Suspected ‘honor killing’ stokes German fears about customs, crimes of Middle Eastern refugees

The alleged “honor killing” last month of a young pregnant woman who fled Syria after being gang raped is the latest case to leave Germans horrified by the crimes and customs of some of the refugees pouring in from the war-torn Middle East.

The woman, identified only as Rokstan M., fled Syria in 2011 after being gang-raped by Syrian soldiers and found work as an interpreter. After authorities in the small, eastern city of Dessau discovered her body, stabbed and buried behind a housing complex for Syrian refugees Friday, suspicion has focused on her father and brothers, who prosecutors believe may have killed her because the gang rape left her “unclean.”

“I don’t like the term ‘honor killing,’ Christian Preissner, a spokesman for the prosecutor’s office, told on Thursday. But if the motive shows that it was an ‘honor killing,’ I will say it.”

The case has gripped much of the country, as details about Rokstan’s final days have emerged. Full names of crime victims are customarily withheld in German media to protect their privacy.

“I am awaiting death,” Rokstan wrote on her WhatsApp profile shorty before her death. “But I am too young to die.”

“I was taken by three men. Ever since that time my family has regarded me as unclean."

— Rokstan M.

While it remains to be seen whether it was in fact an honor killing, Preissner confirmed that investigators are looking at “her close circle with a cultural motive.”

Mark Krüger, a German author who was friends with Rokstan and employed her as an interpreter for his book project on Syrian refugees, recorded her discussing her torment.

“I was taken by three men,” Rokstan said. “Ever since that time my family has regarded me as unclean. My mother and my brothers mistreat me. They say that I deserve to die.”

After she vanished, Krüger conducted his own investigation and helped the police locate the garden burial site.

Police are searching for Rokstan’s father and two of her brothers. They believe the father fled to Turkey and may be back in Syria. Her mother is also under investigation, according to the mass-circulation paper Bild.

“The brutal murder of Rokstan appears to be a clear case of ‘honor killing.’ Her story fits the pattern: Born into a deeply conservative society and expelled by her own family for the ‘crime’ of having been gang-raped, “Julie Lenarz, executive director of the London-based Human Security Centre, told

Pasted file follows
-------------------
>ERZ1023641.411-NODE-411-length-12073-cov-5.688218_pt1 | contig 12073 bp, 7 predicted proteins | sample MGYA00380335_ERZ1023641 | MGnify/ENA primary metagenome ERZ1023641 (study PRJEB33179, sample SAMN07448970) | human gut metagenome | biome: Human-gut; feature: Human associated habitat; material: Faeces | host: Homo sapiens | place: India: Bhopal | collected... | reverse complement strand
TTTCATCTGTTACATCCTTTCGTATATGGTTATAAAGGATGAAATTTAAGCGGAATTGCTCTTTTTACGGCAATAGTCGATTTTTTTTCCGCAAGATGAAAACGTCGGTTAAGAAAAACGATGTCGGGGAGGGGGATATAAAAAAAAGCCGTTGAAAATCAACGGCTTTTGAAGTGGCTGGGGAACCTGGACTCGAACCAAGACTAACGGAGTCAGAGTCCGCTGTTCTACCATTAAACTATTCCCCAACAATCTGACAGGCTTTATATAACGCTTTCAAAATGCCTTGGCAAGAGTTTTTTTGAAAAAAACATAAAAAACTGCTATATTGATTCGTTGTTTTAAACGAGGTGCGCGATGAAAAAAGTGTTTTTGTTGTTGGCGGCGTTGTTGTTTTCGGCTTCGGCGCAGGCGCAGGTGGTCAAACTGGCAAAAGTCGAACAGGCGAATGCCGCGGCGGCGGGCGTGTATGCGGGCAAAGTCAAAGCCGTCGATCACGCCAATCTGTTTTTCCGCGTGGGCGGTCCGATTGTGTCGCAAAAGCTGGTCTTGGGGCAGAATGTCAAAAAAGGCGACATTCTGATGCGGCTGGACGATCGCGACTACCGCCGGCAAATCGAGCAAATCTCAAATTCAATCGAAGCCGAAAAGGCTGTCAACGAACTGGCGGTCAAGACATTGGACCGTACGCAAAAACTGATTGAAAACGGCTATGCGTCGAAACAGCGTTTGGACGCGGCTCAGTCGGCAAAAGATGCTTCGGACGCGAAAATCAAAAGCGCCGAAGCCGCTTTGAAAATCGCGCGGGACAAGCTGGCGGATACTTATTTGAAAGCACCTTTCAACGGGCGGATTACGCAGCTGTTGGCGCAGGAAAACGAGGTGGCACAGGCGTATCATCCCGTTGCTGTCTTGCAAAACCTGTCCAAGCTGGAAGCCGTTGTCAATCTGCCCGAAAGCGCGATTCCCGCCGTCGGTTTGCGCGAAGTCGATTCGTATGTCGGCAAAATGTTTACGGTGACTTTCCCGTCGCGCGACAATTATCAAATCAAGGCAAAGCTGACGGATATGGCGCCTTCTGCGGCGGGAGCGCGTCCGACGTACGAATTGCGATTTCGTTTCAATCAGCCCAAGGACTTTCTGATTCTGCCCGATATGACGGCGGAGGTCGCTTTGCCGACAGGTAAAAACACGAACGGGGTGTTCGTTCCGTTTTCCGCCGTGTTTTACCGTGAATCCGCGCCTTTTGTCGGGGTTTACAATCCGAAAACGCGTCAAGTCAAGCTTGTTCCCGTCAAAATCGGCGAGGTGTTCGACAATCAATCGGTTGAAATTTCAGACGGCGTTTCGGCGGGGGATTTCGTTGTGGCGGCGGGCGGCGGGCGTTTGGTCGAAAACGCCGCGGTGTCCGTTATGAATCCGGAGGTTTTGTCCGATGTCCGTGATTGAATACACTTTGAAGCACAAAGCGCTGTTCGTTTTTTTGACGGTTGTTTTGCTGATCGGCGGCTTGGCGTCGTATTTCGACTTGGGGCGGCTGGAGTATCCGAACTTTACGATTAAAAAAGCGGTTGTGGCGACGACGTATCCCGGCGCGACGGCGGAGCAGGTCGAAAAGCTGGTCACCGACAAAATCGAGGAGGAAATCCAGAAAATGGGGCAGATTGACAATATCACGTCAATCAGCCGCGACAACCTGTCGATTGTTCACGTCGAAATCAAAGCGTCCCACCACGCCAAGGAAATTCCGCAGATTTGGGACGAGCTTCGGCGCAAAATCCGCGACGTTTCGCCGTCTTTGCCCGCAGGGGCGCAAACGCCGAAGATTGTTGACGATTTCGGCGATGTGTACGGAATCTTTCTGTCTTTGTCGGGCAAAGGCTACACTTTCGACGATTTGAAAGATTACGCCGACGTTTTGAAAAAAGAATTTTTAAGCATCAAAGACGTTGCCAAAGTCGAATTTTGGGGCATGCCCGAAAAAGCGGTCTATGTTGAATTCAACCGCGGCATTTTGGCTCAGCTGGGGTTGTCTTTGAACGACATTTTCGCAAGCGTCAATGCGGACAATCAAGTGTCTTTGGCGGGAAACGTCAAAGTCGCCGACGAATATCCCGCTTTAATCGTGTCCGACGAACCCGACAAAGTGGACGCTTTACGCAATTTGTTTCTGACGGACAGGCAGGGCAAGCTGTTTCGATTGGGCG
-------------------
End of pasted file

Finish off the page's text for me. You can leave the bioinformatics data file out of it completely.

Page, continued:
Rokstan fled to Berlin to escape her family and lived in April at Papatya, a crisis center for girls and young women with migrant backgrounds. Eva Kaiser, the director of Papatya, told  she believes Rokstan was killed by her family “because she was no longer a virgin and was raped in Syria.”

Honor killings are an acute problem in Germany. According to Kaiser, there have been at least 129 documented honor killings in Germany in the last 20 years. The number is likely to be higher because Papatya does not have access to all court cases and relies on open sources for its data.

A 2006 Federal Criminal Police study, there were on average 13 honor killings a year in the country. With 1.5 million refugees, mainly from Muslim-majority countries, expected to enter Germany this year, the number of “honor killings” could increase considerably.

In late September, the trial of a Pakistani parents—Shazia and Asadullah Khan—charged with murdering their 19-year-old daughter Lareeb in a case of “honor killing,” unfolded in the city of Darmstadt.

The Khans considered their daughter’s activity dishonorable because she did not want an arranged marriage and stopped wearing a head scarf. Lareeb started a relationship with a young man and was caught shoplifting condoms. Shazia said at her trial: “At this point it became clear that there was sexual contact. When I showed the letter to my husband, he snapped.”

Rokstan’s fate mirrored in some facets the horrific murder of Lareeb. Rokstan fell in love with a 17-year-old German Arab. He announced that he wanted to marry Rokstan who was pregnant at the time. The family of the 17-year-old rejected the idea of marriage with her.

With Germany's agreement to take in some 800,000 refugees this year alone, and potentially millions more in the future, more such crimes are likely, said one expert,

“This problem will worsen with the influx of Muslim refugees, as will … forced child marriage, forced arranged marriage, normalized battering and stalking of daughters, forced veiling and under-the-radar polygamy,” said Phyllis Chesler, who has written several studies on honor killings.